Lupita Nyong’o takes over Time Out London magazine and it’s everything. Get into the gorgeous pictorial, plus check out Misty Copeland’s fierce Variety magazine outtake inside….
Lupita Nyong’o has been slaying all over the Queen of Katwe press tour, serving up several glamorous looks. And her magazine takeover is no different.
The Oscar winner covers the newest issue of Time Out London magazine serving up angled bob realness, styled by Larry Sims. The 33-year-old actress is ready for business in a blue button-up shirt with her arms crossed across her chest.
For the cover story, the Kenyan beauty talks about returning to the motherland to shoot Disney’s new film Queen of Katwe (directed by Mira Nair), a real life story about a chess prodigy. She plays the fiercely protective mother of a Ugandan girl named Phiona Mutesi (played by Madina Nalwanga). Lupita opens up about feeling nervous about playing a mother in the film since she’s not a mother yet, how she feels about the film not starring any white people, and more.
Below are a few highlights:
'Queen of Katwe' is the first film you've shot in Africa. Did it make you reflect on your roots?
"I was so thrilled to be able to go back to East Africa and shoot a film with Mira Nair. I can’t imagine anyone who could’ve made this film as authentically and lovingly as Mira did. I was an intern at her film company back in 2006, and their slogan is, “If we don’t tell our stories, no one else will.” And I really and truly believe that."
The film's the story of an African chess prodigy and has no white characters. Were you surprised that Disney didn't want to, say, stick Leonardo DiCaprio in there to make it more 'palatable'?
"It’s very refreshing. It’s all thanks to Tendo Nagenda, who is of Ugandan descent and he’s an executive at Disney. He saw the magic in this story, and you know Disney loves magic. It takes people like that – people in positions of power – who are unafraid of the global. Because the world is made up of all sorts of people. We share more than we differ. And this is an African film that demonstrates that."
Is it true that to get into the role you spent hours cooking and cleaning for your on-screen kids?
"I was very nervous about playing a mother, because I’m not a mother. I kind of live for myself at the moment! But it was important for us to bond, to have chemistry and trust. Madina [Nalwanga], who plays Phiona, she’s had a very similar life to the character: she sold maize on the streets as a little girl. So I asked her to take all of us, my entire on-screen family, down to the market. She bought ingredients and did all the haggling, then she taught me how to cook a typical Ugandan meal. That was a real icebreaker, we found our natural dynamics. And Madina was teaching me how to be a mother in the process."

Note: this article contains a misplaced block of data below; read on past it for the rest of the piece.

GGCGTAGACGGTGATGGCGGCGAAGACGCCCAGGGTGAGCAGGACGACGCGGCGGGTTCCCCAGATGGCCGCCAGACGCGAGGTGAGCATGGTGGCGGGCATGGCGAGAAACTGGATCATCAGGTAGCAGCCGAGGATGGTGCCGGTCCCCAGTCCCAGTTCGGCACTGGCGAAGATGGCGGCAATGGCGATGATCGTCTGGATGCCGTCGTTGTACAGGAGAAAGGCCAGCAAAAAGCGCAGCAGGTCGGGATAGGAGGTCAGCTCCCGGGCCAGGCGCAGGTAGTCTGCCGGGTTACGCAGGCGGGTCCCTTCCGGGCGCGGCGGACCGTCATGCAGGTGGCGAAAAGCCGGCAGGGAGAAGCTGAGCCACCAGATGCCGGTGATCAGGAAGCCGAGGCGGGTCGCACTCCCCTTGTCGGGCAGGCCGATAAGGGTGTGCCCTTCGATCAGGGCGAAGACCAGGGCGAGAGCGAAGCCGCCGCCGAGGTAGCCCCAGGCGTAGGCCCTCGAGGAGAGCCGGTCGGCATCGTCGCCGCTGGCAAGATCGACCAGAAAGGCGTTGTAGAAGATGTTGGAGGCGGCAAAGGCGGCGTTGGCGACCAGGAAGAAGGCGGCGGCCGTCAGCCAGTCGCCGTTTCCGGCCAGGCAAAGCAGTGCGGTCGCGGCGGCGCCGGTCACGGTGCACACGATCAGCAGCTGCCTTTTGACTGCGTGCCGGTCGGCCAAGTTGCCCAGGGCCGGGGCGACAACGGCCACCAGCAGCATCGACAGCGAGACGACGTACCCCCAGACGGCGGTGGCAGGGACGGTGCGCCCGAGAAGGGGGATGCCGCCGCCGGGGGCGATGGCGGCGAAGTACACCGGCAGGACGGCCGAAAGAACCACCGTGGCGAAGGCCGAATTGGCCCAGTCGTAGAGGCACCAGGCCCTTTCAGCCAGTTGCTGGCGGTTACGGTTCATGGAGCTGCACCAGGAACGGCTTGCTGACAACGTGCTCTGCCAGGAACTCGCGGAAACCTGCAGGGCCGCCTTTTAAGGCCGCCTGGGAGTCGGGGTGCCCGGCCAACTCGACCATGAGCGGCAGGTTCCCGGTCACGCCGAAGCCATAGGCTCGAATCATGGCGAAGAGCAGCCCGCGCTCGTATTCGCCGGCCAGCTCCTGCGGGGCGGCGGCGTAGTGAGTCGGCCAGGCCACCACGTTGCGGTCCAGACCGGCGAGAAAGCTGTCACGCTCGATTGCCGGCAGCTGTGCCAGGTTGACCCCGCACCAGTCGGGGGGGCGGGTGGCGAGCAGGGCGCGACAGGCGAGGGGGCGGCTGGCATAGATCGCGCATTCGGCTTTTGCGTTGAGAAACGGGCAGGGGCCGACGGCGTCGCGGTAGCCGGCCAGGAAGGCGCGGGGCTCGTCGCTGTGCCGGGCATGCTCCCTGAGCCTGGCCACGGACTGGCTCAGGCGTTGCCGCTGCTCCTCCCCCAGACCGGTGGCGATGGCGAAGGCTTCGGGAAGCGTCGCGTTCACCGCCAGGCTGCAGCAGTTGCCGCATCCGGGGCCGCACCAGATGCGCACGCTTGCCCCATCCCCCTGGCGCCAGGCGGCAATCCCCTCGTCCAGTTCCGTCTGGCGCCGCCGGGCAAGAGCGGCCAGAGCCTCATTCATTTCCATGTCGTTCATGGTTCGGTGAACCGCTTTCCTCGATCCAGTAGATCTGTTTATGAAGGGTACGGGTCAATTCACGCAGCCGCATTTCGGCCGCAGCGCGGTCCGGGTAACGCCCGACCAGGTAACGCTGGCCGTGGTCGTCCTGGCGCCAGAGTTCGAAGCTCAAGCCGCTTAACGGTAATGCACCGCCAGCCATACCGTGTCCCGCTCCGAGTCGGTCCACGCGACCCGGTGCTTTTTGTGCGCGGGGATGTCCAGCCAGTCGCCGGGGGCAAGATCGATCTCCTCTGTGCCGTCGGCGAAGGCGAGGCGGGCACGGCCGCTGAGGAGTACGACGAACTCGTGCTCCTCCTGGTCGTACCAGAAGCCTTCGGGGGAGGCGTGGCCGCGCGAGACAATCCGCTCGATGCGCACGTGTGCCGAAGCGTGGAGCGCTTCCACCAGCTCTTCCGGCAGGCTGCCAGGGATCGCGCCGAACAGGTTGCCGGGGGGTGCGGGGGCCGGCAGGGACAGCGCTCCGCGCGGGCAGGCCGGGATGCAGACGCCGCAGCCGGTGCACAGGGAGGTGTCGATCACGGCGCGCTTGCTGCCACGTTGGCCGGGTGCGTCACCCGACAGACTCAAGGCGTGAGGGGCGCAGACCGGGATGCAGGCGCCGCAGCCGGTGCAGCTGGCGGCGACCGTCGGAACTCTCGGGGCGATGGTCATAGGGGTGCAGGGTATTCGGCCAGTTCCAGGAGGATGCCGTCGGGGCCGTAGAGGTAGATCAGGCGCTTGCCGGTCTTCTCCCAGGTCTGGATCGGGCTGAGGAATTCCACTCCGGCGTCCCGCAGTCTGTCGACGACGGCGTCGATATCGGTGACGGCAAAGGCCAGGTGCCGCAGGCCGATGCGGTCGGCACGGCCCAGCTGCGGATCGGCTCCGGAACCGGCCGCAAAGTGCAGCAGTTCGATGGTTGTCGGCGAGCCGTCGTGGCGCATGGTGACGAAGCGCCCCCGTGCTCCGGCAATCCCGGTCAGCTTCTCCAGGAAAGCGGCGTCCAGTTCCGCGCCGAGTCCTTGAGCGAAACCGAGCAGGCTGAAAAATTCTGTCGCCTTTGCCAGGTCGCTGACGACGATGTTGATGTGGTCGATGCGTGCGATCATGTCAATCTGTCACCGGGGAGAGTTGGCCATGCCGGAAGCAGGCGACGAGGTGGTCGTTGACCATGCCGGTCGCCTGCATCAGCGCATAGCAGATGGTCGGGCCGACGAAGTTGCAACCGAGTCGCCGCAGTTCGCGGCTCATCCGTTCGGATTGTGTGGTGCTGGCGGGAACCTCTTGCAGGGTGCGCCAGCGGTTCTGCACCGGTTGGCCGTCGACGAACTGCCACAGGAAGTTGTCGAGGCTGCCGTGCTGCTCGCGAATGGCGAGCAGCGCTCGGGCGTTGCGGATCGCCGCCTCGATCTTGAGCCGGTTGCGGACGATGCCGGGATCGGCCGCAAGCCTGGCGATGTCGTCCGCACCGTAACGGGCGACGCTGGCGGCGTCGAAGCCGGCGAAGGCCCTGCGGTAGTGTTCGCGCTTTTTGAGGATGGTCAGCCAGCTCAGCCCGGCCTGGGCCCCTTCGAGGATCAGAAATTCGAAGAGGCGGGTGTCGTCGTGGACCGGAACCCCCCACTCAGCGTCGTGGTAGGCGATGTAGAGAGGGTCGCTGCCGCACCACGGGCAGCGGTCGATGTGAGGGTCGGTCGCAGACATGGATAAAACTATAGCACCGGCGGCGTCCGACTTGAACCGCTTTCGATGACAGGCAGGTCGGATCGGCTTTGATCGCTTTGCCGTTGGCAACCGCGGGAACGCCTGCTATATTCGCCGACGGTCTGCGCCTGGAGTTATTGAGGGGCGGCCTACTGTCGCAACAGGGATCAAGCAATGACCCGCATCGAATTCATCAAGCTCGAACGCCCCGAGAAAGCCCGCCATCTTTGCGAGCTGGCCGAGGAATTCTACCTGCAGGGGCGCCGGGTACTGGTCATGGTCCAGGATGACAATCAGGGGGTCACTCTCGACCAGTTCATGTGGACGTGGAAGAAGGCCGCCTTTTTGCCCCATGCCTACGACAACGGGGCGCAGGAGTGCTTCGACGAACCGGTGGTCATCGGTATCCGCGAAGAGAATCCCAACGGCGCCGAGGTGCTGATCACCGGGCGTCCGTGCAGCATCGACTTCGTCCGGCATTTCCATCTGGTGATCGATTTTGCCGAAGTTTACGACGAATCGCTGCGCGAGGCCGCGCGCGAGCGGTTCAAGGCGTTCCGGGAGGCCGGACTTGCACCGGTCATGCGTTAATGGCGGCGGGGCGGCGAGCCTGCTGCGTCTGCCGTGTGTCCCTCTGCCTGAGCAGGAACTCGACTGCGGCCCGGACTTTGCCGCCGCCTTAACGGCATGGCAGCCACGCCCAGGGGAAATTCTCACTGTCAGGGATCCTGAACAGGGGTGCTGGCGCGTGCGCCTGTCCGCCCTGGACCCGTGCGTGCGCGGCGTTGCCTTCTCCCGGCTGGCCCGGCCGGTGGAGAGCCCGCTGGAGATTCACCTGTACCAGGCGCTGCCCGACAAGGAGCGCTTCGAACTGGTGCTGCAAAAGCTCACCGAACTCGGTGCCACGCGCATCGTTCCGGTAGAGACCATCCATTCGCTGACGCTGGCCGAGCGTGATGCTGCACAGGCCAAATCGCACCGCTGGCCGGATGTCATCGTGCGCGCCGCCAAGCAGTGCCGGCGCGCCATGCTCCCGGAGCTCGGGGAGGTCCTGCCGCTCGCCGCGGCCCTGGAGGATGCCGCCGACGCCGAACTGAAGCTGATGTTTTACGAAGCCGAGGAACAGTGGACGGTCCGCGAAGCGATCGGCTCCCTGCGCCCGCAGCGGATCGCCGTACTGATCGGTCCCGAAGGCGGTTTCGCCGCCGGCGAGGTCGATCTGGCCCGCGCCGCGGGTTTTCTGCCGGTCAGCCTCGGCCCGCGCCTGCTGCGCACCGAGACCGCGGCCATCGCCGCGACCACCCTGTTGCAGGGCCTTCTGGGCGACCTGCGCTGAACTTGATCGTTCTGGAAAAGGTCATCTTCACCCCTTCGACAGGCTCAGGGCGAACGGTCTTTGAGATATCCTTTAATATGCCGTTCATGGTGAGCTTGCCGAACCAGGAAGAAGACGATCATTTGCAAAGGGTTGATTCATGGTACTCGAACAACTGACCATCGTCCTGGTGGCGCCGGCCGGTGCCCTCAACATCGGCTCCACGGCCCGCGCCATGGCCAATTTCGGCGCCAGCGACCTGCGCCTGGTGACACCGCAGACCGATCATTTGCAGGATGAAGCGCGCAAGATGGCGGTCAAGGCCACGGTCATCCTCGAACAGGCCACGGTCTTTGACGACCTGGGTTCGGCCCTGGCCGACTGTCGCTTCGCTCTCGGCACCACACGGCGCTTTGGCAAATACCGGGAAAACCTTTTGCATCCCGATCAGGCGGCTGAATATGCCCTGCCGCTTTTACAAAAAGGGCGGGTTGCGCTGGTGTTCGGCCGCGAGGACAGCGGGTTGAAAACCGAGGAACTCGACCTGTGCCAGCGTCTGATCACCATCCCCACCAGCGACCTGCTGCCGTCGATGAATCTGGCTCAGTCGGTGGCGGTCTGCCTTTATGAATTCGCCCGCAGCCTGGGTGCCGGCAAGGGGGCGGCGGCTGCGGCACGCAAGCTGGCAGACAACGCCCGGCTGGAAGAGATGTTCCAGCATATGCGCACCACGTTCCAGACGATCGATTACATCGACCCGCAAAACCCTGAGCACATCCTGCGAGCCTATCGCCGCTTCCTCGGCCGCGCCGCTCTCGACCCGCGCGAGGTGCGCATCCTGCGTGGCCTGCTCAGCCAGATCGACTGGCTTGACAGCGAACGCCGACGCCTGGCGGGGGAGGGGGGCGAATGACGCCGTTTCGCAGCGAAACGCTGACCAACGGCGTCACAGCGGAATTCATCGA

You talked about having 'acute imposter syndrome' on the set of '12 Years a Slave'. Winning an Oscar must have helped.
"What’s it called when you have a disease and it keeps recurring? I go through it with every role. I think winning an Oscar may in fact have made it worse. Now I’ve achieved this, what am I going to do next? What do I strive for? Then I remember that I didn’t get into acting for the accolades, I got into it for the joy of telling stories."
How much do you enjoy the fame, the red carpets and all the dressing up?
"I love getting ready for the red carpet. But if I didn’t have a stylist and a make-up artist and a hair stylist and all that, I would not get out of the house. It’s like performance art, that’s how I look at it. And I think: Well, if I’m going to have a Cinderella moment, why not enjoy the hell out of it? It’s not as much fun once you’re on the carpet and all the cameras are flashing. That’s scary."
You can read the rest of her interview here.
Queen of Katwe hits theaters this Friday.
Another YBF chick heating up the magazine circuit....
Prima ballerina Misty Copeland seems to always be on pointe no matter what she’s doing. The American Ballet principal dancer shared an outtake from a Variety photoshoot and the shot displays her undeniable athleticism and beauty all rolled into one shot.
In the shot, Misty rocks a gold-feathered ensemble as she gracefully holds one of her legs up in the air in a ballerina pose wearing a gold high-heeled pump. Werk!
Speaking of hot shots…
I'm so proud of this wonderful book that @greggdelmanphoto made. The positive body image that is shown throughout is a healthy one and what I stand for. The image on the left was photoshopped to smooth out my leotard. No altering was done to my body. I'm happy and proud of my body and would never participate in changing it.
Over the last few days, Misty has been sharing shots from a book by photographer Gregg Delman and she has come under fire for one of the photos being heavily photoshopped. Misty responded to the controversy yesterday, posting up a side-by-side picture of the cover and the original photo claiming the flick has not been altered. But her fans think otherwise.
Here are some of the comments:
la.viv.clicquot: Even the proportions and shape of Her face are different! There's more muscle on the left upper arm and possibly the most horrifying thing is that she looks more white! I'm stunned more by the lie than anything else.
realroyalladi: The image on the left looks photoshopped.
love6241: But you did! Why not take a stand and tell them NO photoshop. You have tons of kids looking up to you. Sad
j3ssmac_: Didn't need to be photoshopped at all. The one on the right is amazing
mz.mumu: The picture was CLEARLY retouched more than just your leotard. People aren't blind. Smh.
Photos: Time Out magazine/Misty's IG